[Tuesday Evening] Eta Makes Landfall in Nicaragua – Expected to Redevelop over Water this Weekend

   Posted by Levi at 6:36pm on November 3, 2020




  • Qwerty says:

    Wow, I never thought Florida would have a chance for its first landfall of the season (Excluding TD 19) in NOVEMBER!

  • John says:

    This thing needs to die in Central America. Anything that does move into the Western Caribbean needs to stay unorganized. Hasn’t Eta moving over the Caribbean and the other storminess of the gyre it is in cooled the waters there yet?

  • Shawn says:

    Eta has the possibilities of gaining cat 2 strength if it emerges back in the wesrern Caribbean. Sea surface temperatures are still high at this time as we saw zeta weeks ago. Form Florida panhandle to key west have to pay attention to this storm because eta has the rain to accumulate flooding and these gyre at this time off year tends to move slow if not stationary at time.

    • John says:

      Other than the fact that “any storm almost anything is possible”, why would you say this? Most models and the NHC only predict it to be a TS at the most, from emerging into the Western Caribbean, onward. And Zeta was in the area more than a week ago, so it’s had a little time to cool there, plus all the churning at that time, and there has been a lot of general storminess in the area.

      • nadine voelz says:

        The water temp where Eta will emerge back over water is 85 degrees F. The water near Cuba and South FL is at least 80 degrees F. As we saw with Zeta, just because the water is cooler does not mean storms will not hit that area. I don’t hold much faith in the predictions of the strength near FL as that is so far out. Little changes can have big impacts. On Nov. 4th, the projected path has shifted west and I expect a lot more shifts coming. There is no such thing as ‘only a tropical storm’ as some would say and if it moves up the FL west coast, the area hit by Michael does not need anything tropical. I have seen tropical storms do more damage and produce more water than hurricanes.

  • Shawn says:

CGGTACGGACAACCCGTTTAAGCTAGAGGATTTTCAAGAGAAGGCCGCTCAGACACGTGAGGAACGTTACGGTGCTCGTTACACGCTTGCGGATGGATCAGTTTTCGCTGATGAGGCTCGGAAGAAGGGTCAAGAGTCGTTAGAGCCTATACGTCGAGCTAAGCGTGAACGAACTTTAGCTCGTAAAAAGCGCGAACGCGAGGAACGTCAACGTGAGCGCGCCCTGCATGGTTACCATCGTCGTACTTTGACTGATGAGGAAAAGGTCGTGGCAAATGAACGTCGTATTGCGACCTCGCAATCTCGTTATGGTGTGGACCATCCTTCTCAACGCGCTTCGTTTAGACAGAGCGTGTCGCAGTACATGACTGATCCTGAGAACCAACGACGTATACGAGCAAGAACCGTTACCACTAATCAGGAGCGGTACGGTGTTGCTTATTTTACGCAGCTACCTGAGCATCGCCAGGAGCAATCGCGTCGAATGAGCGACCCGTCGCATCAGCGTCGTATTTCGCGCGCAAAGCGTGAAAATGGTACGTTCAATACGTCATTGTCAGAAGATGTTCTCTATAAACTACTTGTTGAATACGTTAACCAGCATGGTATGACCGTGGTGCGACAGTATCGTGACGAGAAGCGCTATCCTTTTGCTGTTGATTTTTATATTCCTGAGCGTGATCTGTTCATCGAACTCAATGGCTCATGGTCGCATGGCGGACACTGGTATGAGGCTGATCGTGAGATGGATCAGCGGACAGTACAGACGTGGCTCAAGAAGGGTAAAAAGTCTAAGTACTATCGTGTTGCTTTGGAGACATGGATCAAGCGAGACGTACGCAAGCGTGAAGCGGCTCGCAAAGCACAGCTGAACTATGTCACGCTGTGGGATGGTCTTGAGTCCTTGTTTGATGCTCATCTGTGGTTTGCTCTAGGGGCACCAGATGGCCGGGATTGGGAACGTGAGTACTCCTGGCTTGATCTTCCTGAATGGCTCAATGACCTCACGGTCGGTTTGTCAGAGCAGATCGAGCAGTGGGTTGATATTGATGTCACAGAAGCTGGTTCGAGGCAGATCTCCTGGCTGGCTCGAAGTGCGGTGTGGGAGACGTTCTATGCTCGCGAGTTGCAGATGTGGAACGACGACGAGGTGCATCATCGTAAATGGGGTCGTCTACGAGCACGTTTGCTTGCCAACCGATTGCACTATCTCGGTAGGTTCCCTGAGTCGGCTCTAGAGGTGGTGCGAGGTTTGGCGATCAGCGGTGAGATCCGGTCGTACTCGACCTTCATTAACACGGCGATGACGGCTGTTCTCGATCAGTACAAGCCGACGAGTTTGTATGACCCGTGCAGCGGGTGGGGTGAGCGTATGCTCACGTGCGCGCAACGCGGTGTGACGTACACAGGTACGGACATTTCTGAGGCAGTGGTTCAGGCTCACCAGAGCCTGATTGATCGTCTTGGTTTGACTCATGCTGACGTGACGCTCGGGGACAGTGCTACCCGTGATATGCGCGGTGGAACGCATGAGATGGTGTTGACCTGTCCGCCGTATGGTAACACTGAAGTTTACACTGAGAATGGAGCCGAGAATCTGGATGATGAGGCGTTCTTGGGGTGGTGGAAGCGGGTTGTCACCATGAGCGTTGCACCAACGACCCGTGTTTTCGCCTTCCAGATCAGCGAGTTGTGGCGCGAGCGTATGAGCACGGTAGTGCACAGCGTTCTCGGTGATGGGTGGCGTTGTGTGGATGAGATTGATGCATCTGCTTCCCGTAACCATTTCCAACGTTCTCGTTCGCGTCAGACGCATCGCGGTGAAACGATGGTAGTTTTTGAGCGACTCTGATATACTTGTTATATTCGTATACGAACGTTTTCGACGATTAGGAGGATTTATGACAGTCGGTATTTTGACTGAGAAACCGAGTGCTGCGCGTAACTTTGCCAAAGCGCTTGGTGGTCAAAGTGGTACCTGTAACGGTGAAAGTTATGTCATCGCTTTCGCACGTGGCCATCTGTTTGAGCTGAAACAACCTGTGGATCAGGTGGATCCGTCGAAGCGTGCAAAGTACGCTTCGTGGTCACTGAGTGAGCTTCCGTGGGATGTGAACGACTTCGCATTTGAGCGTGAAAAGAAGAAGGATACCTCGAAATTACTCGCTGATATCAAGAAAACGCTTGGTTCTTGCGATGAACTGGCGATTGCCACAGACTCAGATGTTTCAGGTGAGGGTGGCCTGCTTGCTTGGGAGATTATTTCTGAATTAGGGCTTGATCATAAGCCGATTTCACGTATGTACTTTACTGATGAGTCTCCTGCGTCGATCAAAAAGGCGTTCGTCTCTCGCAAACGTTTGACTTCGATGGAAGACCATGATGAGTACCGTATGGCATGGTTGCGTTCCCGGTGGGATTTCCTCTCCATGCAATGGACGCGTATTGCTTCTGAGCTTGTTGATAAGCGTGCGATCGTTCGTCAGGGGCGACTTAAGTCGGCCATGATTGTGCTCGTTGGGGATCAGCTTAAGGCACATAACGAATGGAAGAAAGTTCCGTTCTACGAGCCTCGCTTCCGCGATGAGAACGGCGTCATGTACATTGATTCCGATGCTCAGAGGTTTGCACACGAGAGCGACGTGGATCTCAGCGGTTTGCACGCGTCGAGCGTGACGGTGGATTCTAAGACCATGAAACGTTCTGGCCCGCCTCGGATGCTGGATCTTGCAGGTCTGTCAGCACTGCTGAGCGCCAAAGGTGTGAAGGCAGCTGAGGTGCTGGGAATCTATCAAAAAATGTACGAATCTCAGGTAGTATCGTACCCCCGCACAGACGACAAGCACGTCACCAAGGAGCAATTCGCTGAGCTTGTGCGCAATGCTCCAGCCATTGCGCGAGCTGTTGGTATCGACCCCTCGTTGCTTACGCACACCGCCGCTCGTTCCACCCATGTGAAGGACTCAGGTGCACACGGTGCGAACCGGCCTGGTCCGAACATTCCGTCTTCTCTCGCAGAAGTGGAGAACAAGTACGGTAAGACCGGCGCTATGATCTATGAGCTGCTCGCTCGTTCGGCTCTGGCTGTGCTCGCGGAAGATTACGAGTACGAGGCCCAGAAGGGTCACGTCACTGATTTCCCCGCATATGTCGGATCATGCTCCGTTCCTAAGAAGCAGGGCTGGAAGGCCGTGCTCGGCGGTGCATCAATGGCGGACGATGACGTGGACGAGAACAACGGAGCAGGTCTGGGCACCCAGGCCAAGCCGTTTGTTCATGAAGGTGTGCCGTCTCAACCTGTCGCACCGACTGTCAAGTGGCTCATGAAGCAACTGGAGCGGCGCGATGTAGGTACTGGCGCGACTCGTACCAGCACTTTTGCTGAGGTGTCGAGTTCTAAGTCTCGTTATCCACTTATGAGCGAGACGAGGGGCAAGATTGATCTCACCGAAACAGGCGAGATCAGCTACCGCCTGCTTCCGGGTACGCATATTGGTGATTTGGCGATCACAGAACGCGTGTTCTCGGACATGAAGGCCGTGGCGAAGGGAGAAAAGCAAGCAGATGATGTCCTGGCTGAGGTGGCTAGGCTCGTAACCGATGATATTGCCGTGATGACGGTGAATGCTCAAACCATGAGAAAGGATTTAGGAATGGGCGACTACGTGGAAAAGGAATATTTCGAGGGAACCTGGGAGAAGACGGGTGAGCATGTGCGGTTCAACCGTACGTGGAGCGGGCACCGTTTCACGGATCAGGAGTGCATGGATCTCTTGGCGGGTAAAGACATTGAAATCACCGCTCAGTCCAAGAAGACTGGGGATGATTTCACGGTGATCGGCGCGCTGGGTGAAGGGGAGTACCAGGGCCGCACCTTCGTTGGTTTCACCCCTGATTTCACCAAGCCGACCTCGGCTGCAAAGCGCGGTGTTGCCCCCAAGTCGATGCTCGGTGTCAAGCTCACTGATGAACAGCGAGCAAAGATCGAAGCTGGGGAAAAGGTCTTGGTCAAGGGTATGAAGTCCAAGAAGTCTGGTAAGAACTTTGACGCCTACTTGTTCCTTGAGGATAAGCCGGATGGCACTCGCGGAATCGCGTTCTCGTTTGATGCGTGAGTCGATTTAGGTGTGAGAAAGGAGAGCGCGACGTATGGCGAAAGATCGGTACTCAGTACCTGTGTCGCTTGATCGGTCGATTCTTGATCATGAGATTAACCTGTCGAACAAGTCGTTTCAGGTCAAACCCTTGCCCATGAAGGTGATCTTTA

That stationary pause can also leads to rapid intensification

  • Anonymous says:

    My grandfather was a meteorologist for Pan Am in Europe and he taught me a lot way before they had all these fancy computer models. My favorite story of his is when somebody would tell him that you never have a hurricane in Florida during El Niño he would say did you tell the hurricane that. The worst storms are usually the ones that sneak up overnight. The most interesting thing is when the weather service forecast of the storm will be 120 miles an hour this is true but only up at that height not down where we are usually we just haveA third of that but the edge of the lick of the storm is where you feel the pinch

  • John says:

    Just looked at satellite imagery for the entire Central America/Western Caribbean area. I don’t see how they (NHC and the models) can really think that is going to re-organize into anything meaningful. I guess we just wait and see. I read they said there is basically NO surface circulation. I wish we could get a vertical model if there is anything aloft. On the imagery, it looks like the 4 corners of activity are their own little mini-storm and rotating away from the center of all of it.

    • Qwerty says:

      Well, I can definitely see the circulation on the infrared… I’m not sure if you’re looking at something else or…

  • John says:

    I was looking at this one, mostly.


    Just seems like a mess of convection with no organization.

  • Loki says:

    Nhc is trying hard and not doing as well as i thought because they forecasted a 1 and we got a 4, 60 mph away from real peak was their forecast!!!!!

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